Friday, February 4, 2011


Loch Ness is the most voluminous fresh water lake in Great Britain. For centuries people have reported seeing a large creature living in the lake. Although sightings of the creature on land around the loch reputedly date back to the sixteenth century, modern interest in the monster was sparked by a 22 July 1933 sighting, when Mr George Spicer and his wife saw ‘a most extraordinary form of animal’ cross the road in front of their car. They described the creature as having a large body (about 4 feet high and 25 feet long), and long, narrow neck, slightly thicker than an elephant’s trunk and as long as the 10-12 foot width of the road; the neck had a number of undulations in it. They saw no limbs because of a dip in the road obscuring the animal’s lower portion. It lurched across the road towards the loch some 20 yards away, leaving only a trail of broken undergrowth in its wake.

Over 50 images have been recorded but only six of these have stood the test of time, the others are either fakes or mis-identifications. The most famous of these images is the 'surgeon' photo taken by gynacologist Kenneth Wilson in 1934.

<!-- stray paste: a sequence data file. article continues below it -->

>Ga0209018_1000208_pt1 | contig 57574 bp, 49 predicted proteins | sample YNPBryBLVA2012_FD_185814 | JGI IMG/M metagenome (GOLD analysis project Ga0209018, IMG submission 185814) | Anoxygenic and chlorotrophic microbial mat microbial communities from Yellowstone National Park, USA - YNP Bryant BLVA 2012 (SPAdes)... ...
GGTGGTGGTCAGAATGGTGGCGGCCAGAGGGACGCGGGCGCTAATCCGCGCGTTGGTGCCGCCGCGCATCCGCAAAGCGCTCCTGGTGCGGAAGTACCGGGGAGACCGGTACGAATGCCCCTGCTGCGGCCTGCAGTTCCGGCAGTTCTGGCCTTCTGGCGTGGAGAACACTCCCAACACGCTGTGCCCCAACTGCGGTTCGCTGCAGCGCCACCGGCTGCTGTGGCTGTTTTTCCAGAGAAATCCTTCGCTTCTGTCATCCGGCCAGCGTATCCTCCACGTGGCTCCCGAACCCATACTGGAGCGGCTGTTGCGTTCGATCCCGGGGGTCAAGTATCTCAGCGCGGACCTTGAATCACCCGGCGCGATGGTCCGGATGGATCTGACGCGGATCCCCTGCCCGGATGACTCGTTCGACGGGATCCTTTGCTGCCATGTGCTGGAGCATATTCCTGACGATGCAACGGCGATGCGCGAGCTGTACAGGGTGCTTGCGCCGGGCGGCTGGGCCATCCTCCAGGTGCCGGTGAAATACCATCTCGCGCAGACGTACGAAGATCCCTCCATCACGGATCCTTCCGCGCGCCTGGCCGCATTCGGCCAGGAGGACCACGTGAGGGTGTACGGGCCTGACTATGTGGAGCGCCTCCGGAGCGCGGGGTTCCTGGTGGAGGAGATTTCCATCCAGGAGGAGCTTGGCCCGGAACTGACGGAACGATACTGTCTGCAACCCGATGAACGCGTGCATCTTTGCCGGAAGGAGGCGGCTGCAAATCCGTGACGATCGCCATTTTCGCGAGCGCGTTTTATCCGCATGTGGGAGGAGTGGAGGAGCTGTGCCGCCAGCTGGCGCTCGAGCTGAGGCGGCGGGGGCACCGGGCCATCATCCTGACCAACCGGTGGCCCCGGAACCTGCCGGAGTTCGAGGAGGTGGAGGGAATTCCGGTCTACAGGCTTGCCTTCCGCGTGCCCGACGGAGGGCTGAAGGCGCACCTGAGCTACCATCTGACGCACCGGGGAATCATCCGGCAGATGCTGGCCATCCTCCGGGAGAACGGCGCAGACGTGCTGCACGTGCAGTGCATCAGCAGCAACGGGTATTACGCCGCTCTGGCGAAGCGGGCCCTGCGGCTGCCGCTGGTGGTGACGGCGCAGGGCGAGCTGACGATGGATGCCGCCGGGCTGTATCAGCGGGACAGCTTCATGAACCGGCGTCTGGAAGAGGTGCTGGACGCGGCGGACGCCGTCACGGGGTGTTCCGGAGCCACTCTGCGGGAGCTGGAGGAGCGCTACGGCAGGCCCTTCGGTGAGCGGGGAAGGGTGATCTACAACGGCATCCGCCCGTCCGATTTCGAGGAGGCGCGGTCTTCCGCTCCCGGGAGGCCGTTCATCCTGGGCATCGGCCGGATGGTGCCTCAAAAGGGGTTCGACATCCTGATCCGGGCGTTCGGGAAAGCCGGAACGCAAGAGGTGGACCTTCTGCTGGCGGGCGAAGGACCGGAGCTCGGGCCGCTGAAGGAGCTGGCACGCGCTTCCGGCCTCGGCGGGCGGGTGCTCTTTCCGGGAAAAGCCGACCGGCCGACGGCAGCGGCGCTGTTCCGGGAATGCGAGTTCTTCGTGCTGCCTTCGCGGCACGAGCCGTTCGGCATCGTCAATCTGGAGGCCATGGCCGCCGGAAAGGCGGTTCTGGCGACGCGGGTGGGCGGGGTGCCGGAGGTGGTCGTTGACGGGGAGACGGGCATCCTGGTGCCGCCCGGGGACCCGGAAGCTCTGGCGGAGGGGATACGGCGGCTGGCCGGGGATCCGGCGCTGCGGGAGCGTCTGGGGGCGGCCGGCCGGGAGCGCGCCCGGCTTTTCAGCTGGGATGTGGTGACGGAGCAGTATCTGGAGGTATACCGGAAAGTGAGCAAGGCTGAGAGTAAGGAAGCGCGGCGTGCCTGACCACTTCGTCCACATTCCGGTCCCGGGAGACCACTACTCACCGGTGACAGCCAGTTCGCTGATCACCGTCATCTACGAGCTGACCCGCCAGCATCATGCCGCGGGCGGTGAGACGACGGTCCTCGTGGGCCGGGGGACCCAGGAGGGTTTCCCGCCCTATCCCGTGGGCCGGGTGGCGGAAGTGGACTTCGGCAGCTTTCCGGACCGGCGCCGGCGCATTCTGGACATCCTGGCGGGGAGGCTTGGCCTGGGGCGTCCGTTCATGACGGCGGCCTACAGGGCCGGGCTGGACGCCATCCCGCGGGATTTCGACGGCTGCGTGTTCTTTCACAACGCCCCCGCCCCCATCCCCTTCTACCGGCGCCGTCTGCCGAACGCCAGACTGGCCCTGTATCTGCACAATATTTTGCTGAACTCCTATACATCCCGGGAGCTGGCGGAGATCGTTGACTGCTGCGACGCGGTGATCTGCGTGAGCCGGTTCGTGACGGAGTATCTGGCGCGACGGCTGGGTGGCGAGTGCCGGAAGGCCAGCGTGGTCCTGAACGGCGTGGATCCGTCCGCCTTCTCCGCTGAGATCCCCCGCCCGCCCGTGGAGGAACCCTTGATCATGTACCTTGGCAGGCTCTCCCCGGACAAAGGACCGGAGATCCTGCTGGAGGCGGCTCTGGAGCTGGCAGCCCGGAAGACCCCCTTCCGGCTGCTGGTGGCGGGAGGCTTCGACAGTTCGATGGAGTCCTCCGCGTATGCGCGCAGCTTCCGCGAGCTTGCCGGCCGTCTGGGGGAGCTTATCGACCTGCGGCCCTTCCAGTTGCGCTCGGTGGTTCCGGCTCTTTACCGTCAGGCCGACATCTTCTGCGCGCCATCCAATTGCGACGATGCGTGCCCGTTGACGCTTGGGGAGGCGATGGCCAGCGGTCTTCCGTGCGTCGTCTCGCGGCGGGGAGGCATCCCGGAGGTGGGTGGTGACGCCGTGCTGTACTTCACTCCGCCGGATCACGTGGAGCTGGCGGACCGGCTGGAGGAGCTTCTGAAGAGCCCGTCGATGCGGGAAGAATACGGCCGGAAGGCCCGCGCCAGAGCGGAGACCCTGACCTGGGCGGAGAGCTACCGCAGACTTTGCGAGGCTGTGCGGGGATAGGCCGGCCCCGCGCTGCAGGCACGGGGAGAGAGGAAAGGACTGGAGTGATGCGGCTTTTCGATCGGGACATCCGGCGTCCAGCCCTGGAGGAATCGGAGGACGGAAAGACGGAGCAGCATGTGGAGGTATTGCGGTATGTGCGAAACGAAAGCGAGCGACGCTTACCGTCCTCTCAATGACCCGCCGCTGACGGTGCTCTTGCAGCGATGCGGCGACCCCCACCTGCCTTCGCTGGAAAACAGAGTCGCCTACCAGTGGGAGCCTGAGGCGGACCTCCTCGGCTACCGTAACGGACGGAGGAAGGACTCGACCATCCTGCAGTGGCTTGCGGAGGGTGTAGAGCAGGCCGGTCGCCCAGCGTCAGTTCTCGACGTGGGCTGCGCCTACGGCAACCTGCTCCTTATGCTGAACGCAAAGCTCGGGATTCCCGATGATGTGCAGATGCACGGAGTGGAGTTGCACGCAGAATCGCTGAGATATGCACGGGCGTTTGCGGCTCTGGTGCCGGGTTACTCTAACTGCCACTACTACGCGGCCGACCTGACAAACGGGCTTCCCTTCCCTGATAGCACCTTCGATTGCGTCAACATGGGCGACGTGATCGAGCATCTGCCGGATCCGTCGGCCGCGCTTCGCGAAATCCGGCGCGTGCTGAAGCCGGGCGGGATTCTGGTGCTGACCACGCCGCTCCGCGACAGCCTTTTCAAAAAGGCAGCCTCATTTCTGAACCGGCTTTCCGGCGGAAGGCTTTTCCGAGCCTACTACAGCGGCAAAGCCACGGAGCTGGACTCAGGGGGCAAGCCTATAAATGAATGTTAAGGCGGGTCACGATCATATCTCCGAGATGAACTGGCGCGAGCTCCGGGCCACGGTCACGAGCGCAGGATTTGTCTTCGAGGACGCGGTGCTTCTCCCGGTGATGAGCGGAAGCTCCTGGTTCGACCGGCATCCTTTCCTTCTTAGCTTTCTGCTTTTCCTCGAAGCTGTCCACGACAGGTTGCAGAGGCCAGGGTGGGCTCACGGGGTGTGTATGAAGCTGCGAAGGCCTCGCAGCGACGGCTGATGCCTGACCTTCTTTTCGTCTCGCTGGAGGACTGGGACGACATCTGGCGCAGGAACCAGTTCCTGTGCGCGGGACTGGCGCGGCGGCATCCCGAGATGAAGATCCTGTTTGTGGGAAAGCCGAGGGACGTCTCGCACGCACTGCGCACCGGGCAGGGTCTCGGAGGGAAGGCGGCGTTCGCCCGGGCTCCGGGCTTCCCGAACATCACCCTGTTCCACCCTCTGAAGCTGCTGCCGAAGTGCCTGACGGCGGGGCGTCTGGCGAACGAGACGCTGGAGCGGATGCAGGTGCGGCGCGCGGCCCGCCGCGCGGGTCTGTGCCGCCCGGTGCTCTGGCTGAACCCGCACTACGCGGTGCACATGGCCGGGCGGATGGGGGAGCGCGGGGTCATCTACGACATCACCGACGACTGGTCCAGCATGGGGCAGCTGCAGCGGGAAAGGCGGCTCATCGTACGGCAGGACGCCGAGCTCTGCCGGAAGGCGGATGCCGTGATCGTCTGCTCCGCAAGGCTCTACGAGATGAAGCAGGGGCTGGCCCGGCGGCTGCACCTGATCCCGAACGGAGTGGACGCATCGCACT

His photo showed what looked like a large neck and head emerging from the loch although with nothing visible in the background a scale could never be found. It is now pretty much agreed that the surgeon photo was faked by using a plastic-wood model attached to a toy submarine.

Not only has the Loch Ness Monster been photographed repeatedly, it has even been caught on videotape – as recently as 2007, and on sonar equipment. Unfortunately, however, the footage and photos are never clear enough to give a definite answer as to what the creature is. Some speculate that it may be a plesiosaur that survived the rest of the dinosaur population
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